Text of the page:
Dog Training Vocabulary Guide
Most dogs have the ability to retain several hundred words in their vocabulary. This is a list of the foundational words that we use here at Adventure K-9. It is important that you have a solid understanding of each word before working with your dog. This guide will help you understand the meaning of each word we will be using with your dog.
It is also important that you practice several repetitions with your dog to ensure they understand clearly what words mean before using them in real-life scenarios.
Here are the main vocabulary words we use in our training, along with their meanings:
Your Dog’s Name
It is crucial during training that your dog recognizes his or her name and responds to it
consistently when you address them. Be sure not to overuse their name, as you don’t want them to learn to tune it out. They should always respond the first time you address them.
This communicates to your dog when they have done something incorrectly. “No” tells them to stop what they’re doing and listen for redirection. It should not be yelled or overused as they can learn to tune it out.
This is a boundary exercise. It tells them to stop where they are and not cross the boundary. This can be used in areas such as the front door, back door, car door, kitchen, and even at your yard boundary. This is not a positional exercise. Your dog can sit, stand, or lay down – as long as they don’t cross the boundary. Once you give your dog the
“ok” they are free to cross the boundary.
“Down” tells your dog to lay down (not stop jumping). Like “sit”, they should hold this position until released with “ok”. This is a better position for your dog to hold for longer periods of time.
This tells your dog that they have done something correctly and we often pair them with some sort of reward (treat, praise, or play). A proper response to these words should be a tailwag and/or perked ears.
This is your release word. “OK” tells your dog that they are done with whatever task you had asked them to do.
This means that you’re moving and your dog should move with you. Your dog can be away from you and in any position they want, as long as they are moving with you and not pulling on the leash.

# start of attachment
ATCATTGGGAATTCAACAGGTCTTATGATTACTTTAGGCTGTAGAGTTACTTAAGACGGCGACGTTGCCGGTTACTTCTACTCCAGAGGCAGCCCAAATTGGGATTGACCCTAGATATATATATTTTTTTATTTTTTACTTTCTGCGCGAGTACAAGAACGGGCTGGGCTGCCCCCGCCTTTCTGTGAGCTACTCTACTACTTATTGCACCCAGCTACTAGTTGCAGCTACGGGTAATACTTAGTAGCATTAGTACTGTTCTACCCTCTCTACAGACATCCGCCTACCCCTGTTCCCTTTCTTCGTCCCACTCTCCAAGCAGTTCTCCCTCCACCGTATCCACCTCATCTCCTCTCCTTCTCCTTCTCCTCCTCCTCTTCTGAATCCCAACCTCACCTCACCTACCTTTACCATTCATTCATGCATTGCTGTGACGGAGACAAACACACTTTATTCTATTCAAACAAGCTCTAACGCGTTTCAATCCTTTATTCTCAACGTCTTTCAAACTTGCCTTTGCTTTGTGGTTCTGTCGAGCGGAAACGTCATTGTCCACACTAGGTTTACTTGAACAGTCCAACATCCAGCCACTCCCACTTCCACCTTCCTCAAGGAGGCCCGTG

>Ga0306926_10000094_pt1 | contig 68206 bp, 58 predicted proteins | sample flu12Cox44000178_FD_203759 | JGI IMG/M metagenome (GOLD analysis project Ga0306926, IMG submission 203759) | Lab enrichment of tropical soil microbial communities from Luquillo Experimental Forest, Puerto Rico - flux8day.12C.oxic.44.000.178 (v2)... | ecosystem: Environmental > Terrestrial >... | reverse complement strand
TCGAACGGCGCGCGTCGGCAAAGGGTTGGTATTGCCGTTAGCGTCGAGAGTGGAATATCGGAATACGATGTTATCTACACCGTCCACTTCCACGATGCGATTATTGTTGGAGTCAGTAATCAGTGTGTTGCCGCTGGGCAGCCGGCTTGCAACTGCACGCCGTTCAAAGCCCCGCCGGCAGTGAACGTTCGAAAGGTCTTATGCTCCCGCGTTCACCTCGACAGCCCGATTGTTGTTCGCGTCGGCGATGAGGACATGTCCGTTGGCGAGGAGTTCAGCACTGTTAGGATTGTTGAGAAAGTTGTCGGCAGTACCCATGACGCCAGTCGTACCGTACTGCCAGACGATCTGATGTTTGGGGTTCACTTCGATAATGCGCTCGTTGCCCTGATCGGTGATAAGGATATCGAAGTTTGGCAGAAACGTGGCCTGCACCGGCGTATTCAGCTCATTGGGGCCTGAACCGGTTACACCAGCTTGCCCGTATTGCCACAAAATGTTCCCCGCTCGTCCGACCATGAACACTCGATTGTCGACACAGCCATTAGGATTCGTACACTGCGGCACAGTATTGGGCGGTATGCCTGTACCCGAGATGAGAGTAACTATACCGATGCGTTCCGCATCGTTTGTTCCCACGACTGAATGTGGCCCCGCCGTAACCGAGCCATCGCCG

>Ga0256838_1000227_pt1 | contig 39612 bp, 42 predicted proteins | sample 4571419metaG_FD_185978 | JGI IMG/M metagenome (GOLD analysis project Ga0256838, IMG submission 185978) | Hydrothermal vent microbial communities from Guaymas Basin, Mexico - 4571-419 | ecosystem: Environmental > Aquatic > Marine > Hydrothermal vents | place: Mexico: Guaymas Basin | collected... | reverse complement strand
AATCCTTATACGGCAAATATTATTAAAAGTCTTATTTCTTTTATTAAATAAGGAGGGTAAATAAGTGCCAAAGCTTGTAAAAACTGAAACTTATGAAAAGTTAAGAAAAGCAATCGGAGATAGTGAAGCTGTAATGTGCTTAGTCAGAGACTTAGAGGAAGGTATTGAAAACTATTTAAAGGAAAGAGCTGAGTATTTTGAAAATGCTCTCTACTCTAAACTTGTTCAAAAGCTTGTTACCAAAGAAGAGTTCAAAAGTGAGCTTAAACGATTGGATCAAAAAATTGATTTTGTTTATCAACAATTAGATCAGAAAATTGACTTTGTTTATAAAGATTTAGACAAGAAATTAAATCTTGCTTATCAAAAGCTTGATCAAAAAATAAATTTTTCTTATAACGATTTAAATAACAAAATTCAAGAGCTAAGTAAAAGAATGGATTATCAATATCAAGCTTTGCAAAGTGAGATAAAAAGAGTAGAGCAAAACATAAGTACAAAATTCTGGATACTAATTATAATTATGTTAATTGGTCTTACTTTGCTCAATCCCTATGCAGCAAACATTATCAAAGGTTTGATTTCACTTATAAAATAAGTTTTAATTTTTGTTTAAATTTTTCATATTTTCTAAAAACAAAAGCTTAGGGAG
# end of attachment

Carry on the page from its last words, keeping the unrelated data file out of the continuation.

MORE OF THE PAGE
“Place” is a specific spot that you want to send your dog away to. It can be a dog cot, dog bed, blanket, or elevated surface. When you send your dog away to “place” they must wait until you release them with “ok”. This is another boundary exercise.
This tells your dog to put their butt on the ground. They should hold this position until you release them with “ok”. Remember not to repeat this command over and over. Do not have your dog hold this position for long periods of time – as it is not the most comfortable position for a dog to hold.
“Easy” tells your dog to settle down. When they are pulling on the leash you can tell them “easy”, meaning ease up on the leash and calm down. You can also use this command to settle down a dog that is playing too rough. This word is conditioned and learned over time.
1. DO NOT repeat commands. Teach your dog to respond the FIRST time you tell them to do something.
2. Be CONSISTENT! If you ask for a behavior, take the time to follow through every time.
3. Praise, praise, and praise some more. Most dogs want to please you. Let them know when they’re doing it
4. Body language is your dog’s primary language. Use your body to communicate if they are struggling.
5. Make sure you take the steps to properly generalize new commands. Practice more than you need it.